In 2012, 6.5 million people died from air pollution: 11.6% of all fatalities worldwide. Half of those deaths were in China and India. The toll continues to rise.

Beijing’s air is barely breathable, but it is nowhere near the most polluted city on the planet. London in midwinter is worse, thanks to stagnant air and diesel vehicles. And then there is India.


Air pollution is so bad in India that it has cut crop yields by almost half: the plants there can’t stand to breathe the air.

The Indian city with the chokiest air is the capital, New Delhi; but several other cities are similarly afflicted with toxic air.

To get ready for the next planting, Indian farmers burn the leftover straw in their grain fields. The grain-growing region of India is Punjab, just north of the capital city. The extensive crop burning accounts for 25% of the air pollution in New Delhi during the winter.

The government promotes a seeder that obviates the need to burn the fields, but farmers cannot afford it. The burning of crops has been illegal for many years, but, like many laws in India, it is widely ignored.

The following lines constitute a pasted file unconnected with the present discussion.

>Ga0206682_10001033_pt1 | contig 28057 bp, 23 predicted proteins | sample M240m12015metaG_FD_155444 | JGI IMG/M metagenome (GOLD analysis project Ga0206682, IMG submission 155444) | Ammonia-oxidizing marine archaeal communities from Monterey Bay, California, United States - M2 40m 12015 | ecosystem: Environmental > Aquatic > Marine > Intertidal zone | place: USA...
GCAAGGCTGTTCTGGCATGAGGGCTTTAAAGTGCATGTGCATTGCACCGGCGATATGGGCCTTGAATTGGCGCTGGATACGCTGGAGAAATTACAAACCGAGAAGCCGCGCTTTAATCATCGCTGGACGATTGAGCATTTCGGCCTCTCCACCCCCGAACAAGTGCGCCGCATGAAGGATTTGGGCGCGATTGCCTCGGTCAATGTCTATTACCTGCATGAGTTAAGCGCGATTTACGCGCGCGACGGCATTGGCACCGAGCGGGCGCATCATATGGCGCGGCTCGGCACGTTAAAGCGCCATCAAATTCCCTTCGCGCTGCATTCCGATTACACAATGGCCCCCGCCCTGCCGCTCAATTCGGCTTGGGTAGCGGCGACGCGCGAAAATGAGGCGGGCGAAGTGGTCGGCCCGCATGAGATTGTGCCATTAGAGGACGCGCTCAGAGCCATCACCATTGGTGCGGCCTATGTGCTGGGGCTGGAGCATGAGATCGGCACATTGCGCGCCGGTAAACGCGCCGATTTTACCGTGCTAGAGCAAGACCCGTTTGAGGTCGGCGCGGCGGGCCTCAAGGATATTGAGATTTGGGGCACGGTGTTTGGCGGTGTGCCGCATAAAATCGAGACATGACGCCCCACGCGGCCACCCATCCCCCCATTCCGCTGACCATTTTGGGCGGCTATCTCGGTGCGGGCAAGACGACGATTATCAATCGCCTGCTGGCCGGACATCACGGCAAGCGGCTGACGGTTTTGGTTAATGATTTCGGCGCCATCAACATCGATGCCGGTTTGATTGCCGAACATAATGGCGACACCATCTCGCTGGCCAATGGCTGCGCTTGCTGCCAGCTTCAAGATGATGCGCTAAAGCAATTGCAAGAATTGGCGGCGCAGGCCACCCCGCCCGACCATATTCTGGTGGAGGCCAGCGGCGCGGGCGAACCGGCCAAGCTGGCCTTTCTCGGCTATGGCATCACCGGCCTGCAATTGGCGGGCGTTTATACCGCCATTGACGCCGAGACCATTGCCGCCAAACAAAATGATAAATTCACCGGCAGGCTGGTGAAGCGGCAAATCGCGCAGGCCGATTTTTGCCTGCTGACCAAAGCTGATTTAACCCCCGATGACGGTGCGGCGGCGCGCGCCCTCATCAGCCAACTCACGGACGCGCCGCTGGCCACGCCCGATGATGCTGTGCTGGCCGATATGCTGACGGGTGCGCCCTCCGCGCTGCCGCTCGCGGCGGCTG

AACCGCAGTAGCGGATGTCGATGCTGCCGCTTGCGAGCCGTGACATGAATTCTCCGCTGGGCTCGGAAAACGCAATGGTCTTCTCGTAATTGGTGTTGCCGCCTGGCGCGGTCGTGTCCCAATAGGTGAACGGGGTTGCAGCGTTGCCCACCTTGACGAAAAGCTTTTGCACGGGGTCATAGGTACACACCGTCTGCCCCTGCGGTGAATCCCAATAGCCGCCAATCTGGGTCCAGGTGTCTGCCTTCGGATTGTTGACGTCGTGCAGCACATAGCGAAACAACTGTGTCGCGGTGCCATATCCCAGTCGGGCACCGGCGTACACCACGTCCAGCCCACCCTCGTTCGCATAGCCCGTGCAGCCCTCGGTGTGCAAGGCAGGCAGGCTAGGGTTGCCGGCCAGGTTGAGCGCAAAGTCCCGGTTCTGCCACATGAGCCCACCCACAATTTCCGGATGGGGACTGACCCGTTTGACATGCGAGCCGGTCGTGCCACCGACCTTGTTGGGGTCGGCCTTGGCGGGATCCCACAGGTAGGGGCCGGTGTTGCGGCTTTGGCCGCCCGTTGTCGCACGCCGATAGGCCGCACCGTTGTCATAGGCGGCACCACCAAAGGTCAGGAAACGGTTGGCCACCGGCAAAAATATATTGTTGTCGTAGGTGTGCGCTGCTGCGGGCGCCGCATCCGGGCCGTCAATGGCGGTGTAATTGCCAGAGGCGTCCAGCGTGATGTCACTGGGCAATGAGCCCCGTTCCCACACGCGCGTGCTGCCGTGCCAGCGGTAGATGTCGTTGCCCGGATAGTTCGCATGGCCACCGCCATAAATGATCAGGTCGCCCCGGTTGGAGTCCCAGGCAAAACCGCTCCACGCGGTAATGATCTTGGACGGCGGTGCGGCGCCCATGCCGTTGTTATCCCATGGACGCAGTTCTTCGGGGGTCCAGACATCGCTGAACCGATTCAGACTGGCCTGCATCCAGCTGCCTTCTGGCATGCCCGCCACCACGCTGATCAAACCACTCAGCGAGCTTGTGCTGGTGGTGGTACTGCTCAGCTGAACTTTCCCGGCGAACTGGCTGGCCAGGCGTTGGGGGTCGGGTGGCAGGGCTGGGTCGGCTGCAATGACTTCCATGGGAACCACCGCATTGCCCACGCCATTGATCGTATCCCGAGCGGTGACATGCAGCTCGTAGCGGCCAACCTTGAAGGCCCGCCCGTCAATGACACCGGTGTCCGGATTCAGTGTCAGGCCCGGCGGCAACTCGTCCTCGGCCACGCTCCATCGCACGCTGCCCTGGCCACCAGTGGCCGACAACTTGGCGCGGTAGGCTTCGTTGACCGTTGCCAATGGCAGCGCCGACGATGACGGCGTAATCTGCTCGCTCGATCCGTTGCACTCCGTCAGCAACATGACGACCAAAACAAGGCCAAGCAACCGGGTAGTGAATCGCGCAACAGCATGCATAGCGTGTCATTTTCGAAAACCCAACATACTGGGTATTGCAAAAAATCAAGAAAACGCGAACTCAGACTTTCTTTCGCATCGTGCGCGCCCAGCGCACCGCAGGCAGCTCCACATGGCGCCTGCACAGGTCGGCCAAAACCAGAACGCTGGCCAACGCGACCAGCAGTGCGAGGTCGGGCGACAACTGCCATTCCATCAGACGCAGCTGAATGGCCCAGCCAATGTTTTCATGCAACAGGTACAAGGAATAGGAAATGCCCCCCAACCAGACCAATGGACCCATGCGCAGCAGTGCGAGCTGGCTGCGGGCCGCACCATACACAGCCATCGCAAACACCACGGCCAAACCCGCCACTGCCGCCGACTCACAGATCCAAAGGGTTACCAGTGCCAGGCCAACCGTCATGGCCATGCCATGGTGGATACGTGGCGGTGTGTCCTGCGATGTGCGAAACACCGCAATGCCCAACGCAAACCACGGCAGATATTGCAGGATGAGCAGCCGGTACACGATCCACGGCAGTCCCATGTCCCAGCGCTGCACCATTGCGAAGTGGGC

Indian officials don’t have a clue how bad their air is because they don’t bother to accurately measure it. Anyway, government officials fiercely deny the foulness of their air.

“Our levels are comparable with those of other cities.” ~ Indian government air quality specialist Gufran Beig


Cities in neighboring south Asia countries also have terrible air. The urban air in Pakistan, including Karachi, Pakistan’s largest city, is horrendous. Narayanganj, one of the oldest cities in Bangladesh, sports a nasty smog. Breathing in the Iranian city of Khormabad, or Iğdır, on the eastern edge of Turkey, is also ill-advised.

“Urban air pollution continues to rise at an alarming rate, wreaking havoc on human health.” ~ Spanish physician Maria Neira

Over half of the US population lives amid dangerous air pollution. 6 of the 10 worst US cities are in California, with Bakersfield topping the list.